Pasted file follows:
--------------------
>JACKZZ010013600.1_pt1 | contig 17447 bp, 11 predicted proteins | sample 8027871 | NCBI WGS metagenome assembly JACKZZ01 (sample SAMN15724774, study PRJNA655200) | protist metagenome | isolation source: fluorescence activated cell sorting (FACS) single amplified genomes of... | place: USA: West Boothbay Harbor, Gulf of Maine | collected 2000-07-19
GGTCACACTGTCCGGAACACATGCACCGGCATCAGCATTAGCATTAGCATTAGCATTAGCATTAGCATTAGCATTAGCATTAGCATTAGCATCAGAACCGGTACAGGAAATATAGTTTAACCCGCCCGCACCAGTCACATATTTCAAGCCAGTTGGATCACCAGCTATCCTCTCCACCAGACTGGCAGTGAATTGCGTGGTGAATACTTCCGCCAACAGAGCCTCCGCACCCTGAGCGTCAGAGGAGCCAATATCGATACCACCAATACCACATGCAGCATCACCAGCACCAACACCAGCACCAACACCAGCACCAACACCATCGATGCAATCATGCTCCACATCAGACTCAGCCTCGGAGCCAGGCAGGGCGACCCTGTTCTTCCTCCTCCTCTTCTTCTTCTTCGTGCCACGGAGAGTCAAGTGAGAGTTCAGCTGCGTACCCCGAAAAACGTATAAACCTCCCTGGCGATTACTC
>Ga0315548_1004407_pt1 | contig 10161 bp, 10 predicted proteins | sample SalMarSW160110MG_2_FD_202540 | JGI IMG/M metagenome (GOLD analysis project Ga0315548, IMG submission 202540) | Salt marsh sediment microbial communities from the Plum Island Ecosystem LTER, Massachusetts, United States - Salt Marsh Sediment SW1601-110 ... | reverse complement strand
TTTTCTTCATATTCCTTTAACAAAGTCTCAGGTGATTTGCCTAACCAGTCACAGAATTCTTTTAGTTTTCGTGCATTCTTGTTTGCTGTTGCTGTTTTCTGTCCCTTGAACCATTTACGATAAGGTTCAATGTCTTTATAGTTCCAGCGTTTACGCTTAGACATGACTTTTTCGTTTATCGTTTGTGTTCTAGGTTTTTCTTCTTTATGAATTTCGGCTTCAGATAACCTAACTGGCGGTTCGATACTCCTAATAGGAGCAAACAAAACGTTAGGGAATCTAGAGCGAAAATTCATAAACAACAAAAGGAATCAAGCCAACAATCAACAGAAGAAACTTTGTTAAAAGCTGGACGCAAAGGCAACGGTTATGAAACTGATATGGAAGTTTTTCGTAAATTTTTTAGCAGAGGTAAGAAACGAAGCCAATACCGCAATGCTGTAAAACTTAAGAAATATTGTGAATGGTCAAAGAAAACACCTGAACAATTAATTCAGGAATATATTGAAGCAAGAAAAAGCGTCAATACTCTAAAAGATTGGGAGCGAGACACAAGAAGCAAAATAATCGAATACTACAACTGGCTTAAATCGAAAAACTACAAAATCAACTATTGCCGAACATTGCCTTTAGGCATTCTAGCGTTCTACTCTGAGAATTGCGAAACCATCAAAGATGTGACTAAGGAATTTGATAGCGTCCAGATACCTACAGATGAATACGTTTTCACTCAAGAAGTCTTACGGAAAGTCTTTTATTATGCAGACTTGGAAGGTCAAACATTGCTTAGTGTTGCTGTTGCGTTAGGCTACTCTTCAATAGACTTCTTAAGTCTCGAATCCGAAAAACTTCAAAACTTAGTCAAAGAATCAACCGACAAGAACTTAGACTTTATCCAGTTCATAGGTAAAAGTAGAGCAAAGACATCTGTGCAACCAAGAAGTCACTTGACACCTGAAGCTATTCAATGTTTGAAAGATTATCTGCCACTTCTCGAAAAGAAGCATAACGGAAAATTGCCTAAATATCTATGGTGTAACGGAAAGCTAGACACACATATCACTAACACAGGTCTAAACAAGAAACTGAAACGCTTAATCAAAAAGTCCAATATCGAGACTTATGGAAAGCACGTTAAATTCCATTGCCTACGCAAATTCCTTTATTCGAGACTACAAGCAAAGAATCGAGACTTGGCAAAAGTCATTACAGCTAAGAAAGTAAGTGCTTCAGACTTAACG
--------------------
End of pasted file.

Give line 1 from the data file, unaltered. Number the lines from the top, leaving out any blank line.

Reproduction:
>JACKZZ010013600.1_pt1 | contig 17447 bp, 11 predicted proteins | sample 8027871 | NCBI WGS metagenome assembly JACKZZ01 (sample SAMN15724774, study PRJNA655200) | protist metagenome | isolation source: fluorescence activated cell sorting (FACS) single amplified genomes of... | place: USA: West Boothbay Harbor, Gulf of Maine | collected 2000-07-19